But for Hamilton, his actions unfortunately took place right in front of a policeman and resulted in an unprecedented international incident. The Victorian State has launched a huge effort to stamp down on the number of young men killed in road accidents, so has introduced strict "anti-hooligan" legislation. And that is what Hamilton fell afoul of. He definitely did the right thing in forthrightly admitting he had been a bit silly and apologizing. Although Hamilton had stirred up a bit of a media storm with local hero Mark Webber by suggesting that the Red Bull Racing driver was set for retirement at the end of the year, even he came out in support of the 2008 title winner as he expressed frustration at the extent of the "nanny state."
"I think we've got to read an instruction book when we get out of bed – what we can do and what we can't do," blasted Webber. "It's certainly changed since I left here. It pisses me off coming back here, to be honest. It's a great country, but we've got to be responsible for our actions, and it's certainly a bloody nanny state when it comes to what we can do."
• There was quite a bit of feistyness shown by a lot of drivers over the Australian Grand Prix weekend, as they made a bid to lay down markers early on in the campaign.
Michael Schumacher gave a great response on Thursday morning when I asked him if he was disappointed with his performance in Bahrain, because it was quite rare that he had a teammate quicker than him in practice, qualifying and the race.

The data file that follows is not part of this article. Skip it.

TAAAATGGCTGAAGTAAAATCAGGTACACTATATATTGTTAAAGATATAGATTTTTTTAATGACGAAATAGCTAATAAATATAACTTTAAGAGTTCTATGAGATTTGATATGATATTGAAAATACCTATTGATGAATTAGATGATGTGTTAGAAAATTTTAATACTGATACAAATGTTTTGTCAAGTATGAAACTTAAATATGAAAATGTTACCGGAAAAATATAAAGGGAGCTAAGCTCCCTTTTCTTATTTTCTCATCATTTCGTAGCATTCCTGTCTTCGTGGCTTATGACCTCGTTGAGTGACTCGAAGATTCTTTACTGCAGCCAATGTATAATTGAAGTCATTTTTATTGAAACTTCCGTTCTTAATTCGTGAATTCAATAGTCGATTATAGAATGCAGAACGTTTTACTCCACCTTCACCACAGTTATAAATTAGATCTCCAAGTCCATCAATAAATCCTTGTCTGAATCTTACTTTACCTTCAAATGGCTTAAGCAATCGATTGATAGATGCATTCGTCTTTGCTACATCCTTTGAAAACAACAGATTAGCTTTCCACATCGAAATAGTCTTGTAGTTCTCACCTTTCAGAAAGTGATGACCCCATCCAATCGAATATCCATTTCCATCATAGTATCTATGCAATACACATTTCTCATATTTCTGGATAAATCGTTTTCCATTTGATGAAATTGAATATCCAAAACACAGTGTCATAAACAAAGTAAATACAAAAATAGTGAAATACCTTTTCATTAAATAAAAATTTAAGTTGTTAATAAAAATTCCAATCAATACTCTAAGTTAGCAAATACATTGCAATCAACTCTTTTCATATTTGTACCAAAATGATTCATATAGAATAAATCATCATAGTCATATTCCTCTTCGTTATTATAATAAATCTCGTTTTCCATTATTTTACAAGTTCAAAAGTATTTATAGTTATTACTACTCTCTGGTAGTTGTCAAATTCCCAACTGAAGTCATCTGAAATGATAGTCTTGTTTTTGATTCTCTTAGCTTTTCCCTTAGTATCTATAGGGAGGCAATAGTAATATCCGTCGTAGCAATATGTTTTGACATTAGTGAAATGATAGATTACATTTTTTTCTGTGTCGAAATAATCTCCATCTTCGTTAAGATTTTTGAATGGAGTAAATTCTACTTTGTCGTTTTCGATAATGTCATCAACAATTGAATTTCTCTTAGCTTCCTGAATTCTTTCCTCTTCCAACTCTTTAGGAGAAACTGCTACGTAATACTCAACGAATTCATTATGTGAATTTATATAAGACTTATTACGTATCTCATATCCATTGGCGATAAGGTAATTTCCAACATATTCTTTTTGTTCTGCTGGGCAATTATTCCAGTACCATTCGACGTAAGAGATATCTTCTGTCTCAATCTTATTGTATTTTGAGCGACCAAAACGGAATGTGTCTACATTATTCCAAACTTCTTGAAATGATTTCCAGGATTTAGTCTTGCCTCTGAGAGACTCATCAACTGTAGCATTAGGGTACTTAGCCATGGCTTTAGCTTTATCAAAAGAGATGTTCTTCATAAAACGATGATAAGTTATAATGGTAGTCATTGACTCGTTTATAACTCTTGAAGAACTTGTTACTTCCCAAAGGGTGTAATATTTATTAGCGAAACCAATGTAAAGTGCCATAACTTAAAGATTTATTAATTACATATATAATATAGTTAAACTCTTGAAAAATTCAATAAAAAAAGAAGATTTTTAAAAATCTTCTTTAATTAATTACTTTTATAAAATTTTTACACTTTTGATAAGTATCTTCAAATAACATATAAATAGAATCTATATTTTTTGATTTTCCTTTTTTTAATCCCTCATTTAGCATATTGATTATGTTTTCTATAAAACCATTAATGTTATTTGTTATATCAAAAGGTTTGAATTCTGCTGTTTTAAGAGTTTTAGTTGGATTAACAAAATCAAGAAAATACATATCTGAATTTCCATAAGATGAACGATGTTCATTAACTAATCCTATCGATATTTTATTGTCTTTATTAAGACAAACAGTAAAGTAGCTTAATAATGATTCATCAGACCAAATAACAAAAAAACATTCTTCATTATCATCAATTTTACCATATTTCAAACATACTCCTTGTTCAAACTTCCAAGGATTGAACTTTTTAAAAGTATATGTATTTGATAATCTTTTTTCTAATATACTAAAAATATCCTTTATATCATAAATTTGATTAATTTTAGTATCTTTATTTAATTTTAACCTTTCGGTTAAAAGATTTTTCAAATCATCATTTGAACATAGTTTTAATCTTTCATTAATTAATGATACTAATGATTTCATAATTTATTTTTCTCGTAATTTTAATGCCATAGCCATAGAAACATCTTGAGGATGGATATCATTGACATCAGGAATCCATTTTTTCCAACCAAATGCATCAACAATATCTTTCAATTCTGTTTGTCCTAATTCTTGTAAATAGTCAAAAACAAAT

"Yeah, that's true, but it's pretty rare that I have taken a three-year break..." he said with a wry smile etched across his face.
But in terms of "feistiness" with the media, the award of the weekend had to go to Nico Rosberg – who went straight for the jugular with one of Britain's Fleet Street's writers who he had seen asking some pretty hard questions in the past.
"Ahhhh, the man with the aggressive questions sitting opposite me," smiled Rosberg as he sat down. "He loves it. He takes pleasure, inner pleasure by showing that he has the balls to do it. 'Nobody else does it, I will do it'...it warms him up. You can feel the adrenaline rush."
It was left to the hack to get the last laugh, however, when he responded with his first question: "So, are you enjoying the weather?"
• Formula 1 always does pretty well in attracting celebrities, and it certainly went A-list at the Australian Grand Prix when race sponsor Qantas flew in its ambassador John Travolta. The star caused plenty of excited chatter when word of his arrival starting filtering into the paddock, as it is pretty rare apart from Monaco to get such a Hollywood legend up close and personal with the grand prix field.
Although Travolta's experience of motor racing had previously been limited to a visit to the Indy 500 many moons ago, he was certainly impressed with the noise and spectacle of Sunday's events. When asked about his interest in F1 cars, he said: "You know, I have a small one in my backyard that I drive. I guess I am a dreamer – I have a baby F1 car. I went to the Indy 500 about 20 years ago, with the same type of cars. Pretty exciting. A little bit loud but exciting."
But the amazing thing is, Travolta will probably remember Melbourne best not for the racing or the car, but the fly past of the Qantas A380 before the start of the race on Sunday – because he loves airplanes. Travolta is an enthusiastic pilot and actually owns an old Boeing 707, which he purchased off Qantas several years ago.
"I have a 747 license, a 707 license, I was the first non-test pilot to fly the A380 and that is all because of Qantas," said Travolta.